Who Said That?

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Who Said That?
Genre Game show
Presented by Robert Trout
Walter Kiernan
John Charles Daly
John Cameron Swayze
H. V. Kaltenborn
Boris Karloff
Peggy Ann Garner
Deems Taylor
Frank Conniff
Dagmar
Country of origin United States
Original language(s) English
No. of seasons 7 (3 partial seasons)
Production
Camera setup Multi-camera
Running time 23-25 minutes
Broadcast
Original channel NBC/ABC
Picture format Black and white
Audio format Monaural
Original run December 9, 1948 – July 26, 1955

Who Said That? is a 1947-55 NBC radio-television game show, in which a panel of celebrities attempts to determine the speaker of a quotation from recent news reports. The series was first proposed and edited by Fred W. Friendly, later of CBS News.[1]

Broadcast history[edit]

Who Said That? began in 1947 as an NBC Radio program with John Cameron Swayze as the emcee.[2] It moved to television in December 1948, with Swayze as a regular panelist and the CBS news correspondent Robert Trout as the emcee until February 18, 1951, when the series ended for 14 months. Walter Kiernan took over as the second television emcee during an interrupted schedule from April 5 to 26, 1952, and April 13, 1953, to July 5, 1954. John Charles Daly, long-time host of What's My Line? on CBS, was the emcee for the final shortened season of the series, February 2 to July 26, 1955, when it aired on ABC. Recurring panelists included Morey Amsterdam, Al Capp, June Lockhart,[1] Kitty Carlisle, Bennett Cerf, Oscar Levant, and columnists Bob Considine and Earl Wilson.[3]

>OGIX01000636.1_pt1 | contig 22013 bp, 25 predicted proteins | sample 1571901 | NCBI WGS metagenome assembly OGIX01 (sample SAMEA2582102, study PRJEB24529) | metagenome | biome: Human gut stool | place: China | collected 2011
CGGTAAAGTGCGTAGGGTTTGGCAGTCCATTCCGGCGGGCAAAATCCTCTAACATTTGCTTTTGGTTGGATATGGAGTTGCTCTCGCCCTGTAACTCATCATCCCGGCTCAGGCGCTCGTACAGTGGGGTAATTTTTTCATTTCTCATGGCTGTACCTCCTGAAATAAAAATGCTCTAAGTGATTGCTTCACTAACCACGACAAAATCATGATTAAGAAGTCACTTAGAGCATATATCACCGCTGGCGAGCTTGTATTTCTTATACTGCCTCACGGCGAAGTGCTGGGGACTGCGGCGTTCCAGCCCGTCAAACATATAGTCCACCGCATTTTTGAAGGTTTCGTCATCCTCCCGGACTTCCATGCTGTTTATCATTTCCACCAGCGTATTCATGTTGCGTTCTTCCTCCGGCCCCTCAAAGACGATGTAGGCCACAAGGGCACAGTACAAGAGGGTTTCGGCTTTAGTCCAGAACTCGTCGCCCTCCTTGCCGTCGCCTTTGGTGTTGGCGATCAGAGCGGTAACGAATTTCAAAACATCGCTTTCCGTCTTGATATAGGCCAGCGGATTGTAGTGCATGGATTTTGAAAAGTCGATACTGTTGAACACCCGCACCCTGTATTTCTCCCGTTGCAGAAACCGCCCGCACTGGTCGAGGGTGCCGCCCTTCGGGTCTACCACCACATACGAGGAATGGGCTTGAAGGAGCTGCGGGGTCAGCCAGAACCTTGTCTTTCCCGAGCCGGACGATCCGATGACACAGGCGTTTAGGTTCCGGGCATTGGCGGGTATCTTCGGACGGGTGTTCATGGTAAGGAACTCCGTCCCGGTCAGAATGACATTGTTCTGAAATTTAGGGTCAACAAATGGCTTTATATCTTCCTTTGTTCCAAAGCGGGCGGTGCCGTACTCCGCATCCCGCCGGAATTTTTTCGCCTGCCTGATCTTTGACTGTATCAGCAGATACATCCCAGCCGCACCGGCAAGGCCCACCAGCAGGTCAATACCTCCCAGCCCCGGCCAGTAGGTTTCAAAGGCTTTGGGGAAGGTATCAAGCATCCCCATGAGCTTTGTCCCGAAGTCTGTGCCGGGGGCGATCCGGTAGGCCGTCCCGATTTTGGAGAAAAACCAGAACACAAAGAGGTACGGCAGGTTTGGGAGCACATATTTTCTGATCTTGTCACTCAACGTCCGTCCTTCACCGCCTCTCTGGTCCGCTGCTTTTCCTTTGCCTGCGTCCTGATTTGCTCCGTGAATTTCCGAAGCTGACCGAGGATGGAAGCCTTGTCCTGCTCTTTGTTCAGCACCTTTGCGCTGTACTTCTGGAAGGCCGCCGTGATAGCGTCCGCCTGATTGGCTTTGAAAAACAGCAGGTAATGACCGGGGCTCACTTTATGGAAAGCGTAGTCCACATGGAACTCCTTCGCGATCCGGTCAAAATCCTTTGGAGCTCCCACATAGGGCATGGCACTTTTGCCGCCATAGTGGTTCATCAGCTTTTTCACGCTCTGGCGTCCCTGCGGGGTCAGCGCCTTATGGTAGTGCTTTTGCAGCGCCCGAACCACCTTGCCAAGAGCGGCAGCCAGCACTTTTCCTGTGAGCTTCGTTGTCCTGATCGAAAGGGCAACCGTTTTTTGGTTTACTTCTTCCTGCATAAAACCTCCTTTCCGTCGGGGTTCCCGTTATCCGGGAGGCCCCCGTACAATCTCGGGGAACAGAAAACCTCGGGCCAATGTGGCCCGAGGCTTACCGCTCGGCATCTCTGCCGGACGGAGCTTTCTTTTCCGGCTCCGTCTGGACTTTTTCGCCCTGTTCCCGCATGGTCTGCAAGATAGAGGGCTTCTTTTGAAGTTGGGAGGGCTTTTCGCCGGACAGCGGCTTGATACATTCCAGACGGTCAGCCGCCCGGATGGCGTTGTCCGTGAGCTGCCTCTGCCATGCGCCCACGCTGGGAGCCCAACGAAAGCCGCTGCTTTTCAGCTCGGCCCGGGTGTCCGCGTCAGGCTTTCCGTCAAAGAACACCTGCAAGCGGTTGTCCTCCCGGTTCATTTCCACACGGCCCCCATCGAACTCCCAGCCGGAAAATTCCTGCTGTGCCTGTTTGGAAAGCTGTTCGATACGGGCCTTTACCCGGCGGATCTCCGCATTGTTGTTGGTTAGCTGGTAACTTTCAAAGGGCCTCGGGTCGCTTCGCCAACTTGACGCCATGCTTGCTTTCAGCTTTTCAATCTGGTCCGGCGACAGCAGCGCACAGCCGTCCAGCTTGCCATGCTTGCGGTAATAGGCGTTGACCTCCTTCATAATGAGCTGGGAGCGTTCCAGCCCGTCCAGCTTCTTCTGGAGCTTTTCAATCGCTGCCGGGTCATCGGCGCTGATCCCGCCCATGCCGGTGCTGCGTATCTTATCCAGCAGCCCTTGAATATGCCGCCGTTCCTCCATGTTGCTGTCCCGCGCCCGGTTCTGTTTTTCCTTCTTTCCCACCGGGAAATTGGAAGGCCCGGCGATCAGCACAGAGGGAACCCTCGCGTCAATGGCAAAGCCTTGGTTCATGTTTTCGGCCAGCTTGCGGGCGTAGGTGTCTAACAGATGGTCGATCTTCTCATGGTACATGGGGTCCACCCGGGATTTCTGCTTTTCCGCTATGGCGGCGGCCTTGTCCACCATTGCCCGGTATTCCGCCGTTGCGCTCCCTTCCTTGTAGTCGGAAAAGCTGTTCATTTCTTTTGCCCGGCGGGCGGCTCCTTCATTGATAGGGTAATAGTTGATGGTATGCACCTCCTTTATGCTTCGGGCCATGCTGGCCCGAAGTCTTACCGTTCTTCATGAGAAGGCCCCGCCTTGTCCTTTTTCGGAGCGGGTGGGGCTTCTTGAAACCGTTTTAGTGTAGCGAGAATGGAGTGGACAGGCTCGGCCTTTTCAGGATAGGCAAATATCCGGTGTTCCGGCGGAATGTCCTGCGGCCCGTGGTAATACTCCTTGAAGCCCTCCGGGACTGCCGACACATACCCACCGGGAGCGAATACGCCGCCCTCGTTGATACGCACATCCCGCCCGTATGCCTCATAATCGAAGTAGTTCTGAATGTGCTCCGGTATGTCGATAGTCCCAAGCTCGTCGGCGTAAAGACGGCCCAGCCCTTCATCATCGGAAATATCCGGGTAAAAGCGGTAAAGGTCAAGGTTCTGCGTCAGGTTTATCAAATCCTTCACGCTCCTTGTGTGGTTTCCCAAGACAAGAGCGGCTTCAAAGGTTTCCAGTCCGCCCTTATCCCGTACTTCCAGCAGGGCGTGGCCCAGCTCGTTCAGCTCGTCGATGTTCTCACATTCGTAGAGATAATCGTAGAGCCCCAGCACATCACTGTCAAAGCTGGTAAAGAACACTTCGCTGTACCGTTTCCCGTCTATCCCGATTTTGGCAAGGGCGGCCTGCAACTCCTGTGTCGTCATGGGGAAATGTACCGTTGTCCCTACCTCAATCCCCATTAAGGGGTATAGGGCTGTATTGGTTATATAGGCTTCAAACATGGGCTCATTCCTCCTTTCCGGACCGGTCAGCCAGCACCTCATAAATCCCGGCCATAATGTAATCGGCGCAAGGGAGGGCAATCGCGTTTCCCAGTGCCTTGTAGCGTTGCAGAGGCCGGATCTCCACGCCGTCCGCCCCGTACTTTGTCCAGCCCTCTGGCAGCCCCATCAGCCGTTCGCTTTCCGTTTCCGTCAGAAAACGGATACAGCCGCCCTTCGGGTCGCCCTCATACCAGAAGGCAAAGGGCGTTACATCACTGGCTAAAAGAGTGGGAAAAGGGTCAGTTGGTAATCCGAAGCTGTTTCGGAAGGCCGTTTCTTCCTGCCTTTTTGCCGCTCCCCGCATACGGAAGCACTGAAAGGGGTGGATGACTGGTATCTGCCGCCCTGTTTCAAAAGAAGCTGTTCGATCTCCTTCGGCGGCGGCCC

Sometimes, the source of the quotation was featured in silhouette delivering his own quotation. A home viewer who submitted a quotation used on the program won a prize, determined by the extent to which the panelists had erred in determining the source of the quotations.[1]

Panelists and guest stars[edit]

For a time, journalist H. V. Kaltenborn and the actor Boris Karloff were also panelists. Kaltenborn was a former radio commentator known for his precise diction and recitations from memory. In 1948, he had called the election of Governor Thomas E. Dewey to the U.S. presidency. Before the night ended, however, Kaltenborn retracted his projection to verify the victory of President Harry S. Truman. Later in jest, Truman did a celebrated impersonation of Kaltenborn.[4] Karloff was a mystery and adventure film star who later hosted the NBC series Thriller.[5]

Other Who Said That? panelists included Groucho Marx, [6] Frank Conniff, Deems Taylor, former child actress Peggy Ann Garner, Vanderbilt family heir Alfred Vanderbilt, a great-grandson of Cornelius Vanderbilt,[7] and the American actress Dagmar, born Virginia Ruth Egnor (1921–2001), who used only the single name for identification.[8]

Time slot[edit]

During much of its run, Who Said That? aired in the last half hour of prime time, at 10:30pm on Mondays. From 1953 to 1954, it followed the anthology series Robert Montgomery Presents and aired opposite the live drama, Studio One on CBS.[9]

References[edit]

  1. ^ a b c Who Said That? in Tim Brooks and Earle Marsh, A Complete Directory to Prime Time Cable and Network TV Shows, 1946 – Present, p. 978. New York: Random House Publishing, 2003. Retrieved June 11, 2011. 
  2. ^ "Show Overview: Who Said That?". tv.com. Retrieved June 12, 2011. 
  3. ^ Alex McNeil, Total Television, p. 911
  4. ^ "H. V. Kaltenborn". coutant.org. Retrieved June 12, 2011. 
  5. ^ "Celebrating the Legend of Boris Karloff and Thriller". yesweekly.com. Retrieved June 12, 2011. 
  6. ^ "Who Said That" broadcast of 10 May, 1955
  7. ^ "Who Said That?". Internet Movie Data Base. Retrieved June 12, 2011. 
  8. ^ "Dagmar". Internet Movie Data Base. Retrieved June 12, 2011. 
  9. ^ McNeil, Total Television, Network television schedule, appendix

External links[edit]